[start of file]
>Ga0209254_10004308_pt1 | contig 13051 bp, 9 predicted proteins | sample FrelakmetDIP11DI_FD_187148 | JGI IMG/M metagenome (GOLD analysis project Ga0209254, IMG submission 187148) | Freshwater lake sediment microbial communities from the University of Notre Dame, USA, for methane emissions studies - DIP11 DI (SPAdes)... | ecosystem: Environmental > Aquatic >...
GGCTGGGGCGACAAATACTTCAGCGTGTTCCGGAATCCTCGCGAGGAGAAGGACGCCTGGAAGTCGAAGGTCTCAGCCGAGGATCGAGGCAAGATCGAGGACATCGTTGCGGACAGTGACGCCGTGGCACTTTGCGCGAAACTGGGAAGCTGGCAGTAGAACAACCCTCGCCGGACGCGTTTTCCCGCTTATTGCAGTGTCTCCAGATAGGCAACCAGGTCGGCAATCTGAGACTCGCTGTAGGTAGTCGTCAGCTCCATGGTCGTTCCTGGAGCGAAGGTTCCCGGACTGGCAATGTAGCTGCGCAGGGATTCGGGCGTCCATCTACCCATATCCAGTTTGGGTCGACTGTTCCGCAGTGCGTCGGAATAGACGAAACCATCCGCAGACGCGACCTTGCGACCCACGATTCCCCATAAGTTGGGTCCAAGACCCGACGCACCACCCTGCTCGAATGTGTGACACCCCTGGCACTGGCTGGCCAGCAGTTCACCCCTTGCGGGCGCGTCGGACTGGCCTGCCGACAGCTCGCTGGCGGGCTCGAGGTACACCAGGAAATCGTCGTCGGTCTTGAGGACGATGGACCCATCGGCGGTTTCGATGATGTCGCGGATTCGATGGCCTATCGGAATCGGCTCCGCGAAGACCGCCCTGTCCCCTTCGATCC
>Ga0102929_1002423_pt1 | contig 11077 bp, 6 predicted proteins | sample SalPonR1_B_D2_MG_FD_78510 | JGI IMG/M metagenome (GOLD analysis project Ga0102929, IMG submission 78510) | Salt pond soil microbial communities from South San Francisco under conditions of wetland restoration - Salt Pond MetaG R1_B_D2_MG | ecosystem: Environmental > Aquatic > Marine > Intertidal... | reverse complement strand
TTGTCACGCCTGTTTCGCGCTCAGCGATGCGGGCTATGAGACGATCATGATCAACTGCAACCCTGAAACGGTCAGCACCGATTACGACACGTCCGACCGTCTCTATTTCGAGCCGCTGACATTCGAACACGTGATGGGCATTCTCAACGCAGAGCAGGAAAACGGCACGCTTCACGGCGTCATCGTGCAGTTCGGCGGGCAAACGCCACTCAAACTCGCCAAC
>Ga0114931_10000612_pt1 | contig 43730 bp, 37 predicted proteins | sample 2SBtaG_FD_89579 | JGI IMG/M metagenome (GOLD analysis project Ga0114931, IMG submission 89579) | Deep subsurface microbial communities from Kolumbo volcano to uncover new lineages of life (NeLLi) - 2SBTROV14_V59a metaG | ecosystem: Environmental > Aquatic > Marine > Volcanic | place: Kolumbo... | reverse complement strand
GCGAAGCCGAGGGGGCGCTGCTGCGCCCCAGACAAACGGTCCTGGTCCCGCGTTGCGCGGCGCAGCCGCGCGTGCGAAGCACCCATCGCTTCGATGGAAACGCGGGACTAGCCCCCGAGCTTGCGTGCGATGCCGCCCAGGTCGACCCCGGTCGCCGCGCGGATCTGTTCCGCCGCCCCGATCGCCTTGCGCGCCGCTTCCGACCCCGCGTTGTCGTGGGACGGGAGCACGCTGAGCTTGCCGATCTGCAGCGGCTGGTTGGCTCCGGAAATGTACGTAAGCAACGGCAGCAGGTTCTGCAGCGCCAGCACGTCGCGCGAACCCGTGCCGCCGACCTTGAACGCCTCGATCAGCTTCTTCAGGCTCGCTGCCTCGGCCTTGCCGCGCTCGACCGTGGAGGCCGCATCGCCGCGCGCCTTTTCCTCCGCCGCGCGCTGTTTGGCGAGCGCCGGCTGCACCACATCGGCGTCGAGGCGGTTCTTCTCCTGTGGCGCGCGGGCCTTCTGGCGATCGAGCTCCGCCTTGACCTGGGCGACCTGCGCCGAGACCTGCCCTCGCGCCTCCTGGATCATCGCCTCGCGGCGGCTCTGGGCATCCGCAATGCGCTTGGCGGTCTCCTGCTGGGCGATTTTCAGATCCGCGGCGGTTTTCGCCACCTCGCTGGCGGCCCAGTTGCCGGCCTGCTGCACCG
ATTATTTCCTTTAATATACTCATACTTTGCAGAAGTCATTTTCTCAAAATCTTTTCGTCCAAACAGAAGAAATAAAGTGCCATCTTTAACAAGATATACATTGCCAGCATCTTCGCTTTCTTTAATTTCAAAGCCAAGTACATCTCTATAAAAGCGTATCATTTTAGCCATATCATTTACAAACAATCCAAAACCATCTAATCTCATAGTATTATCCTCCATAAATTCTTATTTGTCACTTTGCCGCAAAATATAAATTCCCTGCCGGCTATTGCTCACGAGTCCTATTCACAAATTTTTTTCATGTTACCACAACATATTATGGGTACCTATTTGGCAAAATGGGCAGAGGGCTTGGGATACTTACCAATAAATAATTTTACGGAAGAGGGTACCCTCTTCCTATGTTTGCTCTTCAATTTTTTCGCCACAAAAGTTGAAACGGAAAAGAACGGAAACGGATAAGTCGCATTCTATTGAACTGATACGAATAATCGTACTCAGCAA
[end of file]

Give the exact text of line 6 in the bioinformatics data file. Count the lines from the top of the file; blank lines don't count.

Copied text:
GCGAAGCCGAGGGGGCGCTGCTGCGCCCCAGACAAACGGTCCTGGTCCCGCGTTGCGCGGCGCAGCCGCGCGTGCGAAGCACCCATCGCTTCGATGGAAACGCGGGACTAGCCCCCGAGCTTGCGTGCGATGCCGCCCAGGTCGACCCCGGTCGCCGCGCGGATCTGTTCCGCCGCCCCGATCGCCTTGCGCGCCGCTTCCGACCCCGCGTTGTCGTGGGACGGGAGCACGCTGAGCTTGCCGATCTGCAGCGGCTGGTTGGCTCCGGAAATGTACGTAAGCAACGGCAGCAGGTTCTGCAGCGCCAGCACGTCGCGCGAACCCGTGCCGCCGACCTTGAACGCCTCGATCAGCTTCTTCAGGCTCGCTGCCTCGGCCTTGCCGCGCTCGACCGTGGAGGCCGCATCGCCGCGCGCCTTTTCCTCCGCCGCGCGCTGTTTGGCGAGCGCCGGCTGCACCACATCGGCGTCGAGGCGGTTCTTCTCCTGTGGCGCGCGGGCCTTCTGGCGATCGAGCTCCGCCTTGACCTGGGCGACCTGCGCCGAGACCTGCCCTCGCGCCTCCTGGATCATCGCCTCGCGGCGGCTCTGGGCATCCGCAATGCGCTTGGCGGTCTCCTGCTGGGCGATTTTCAGATCCGCGGCGGTTTTCGCCACCTCGCTGGCGGCCCAGTTGCCGGCCTGCTGCACCG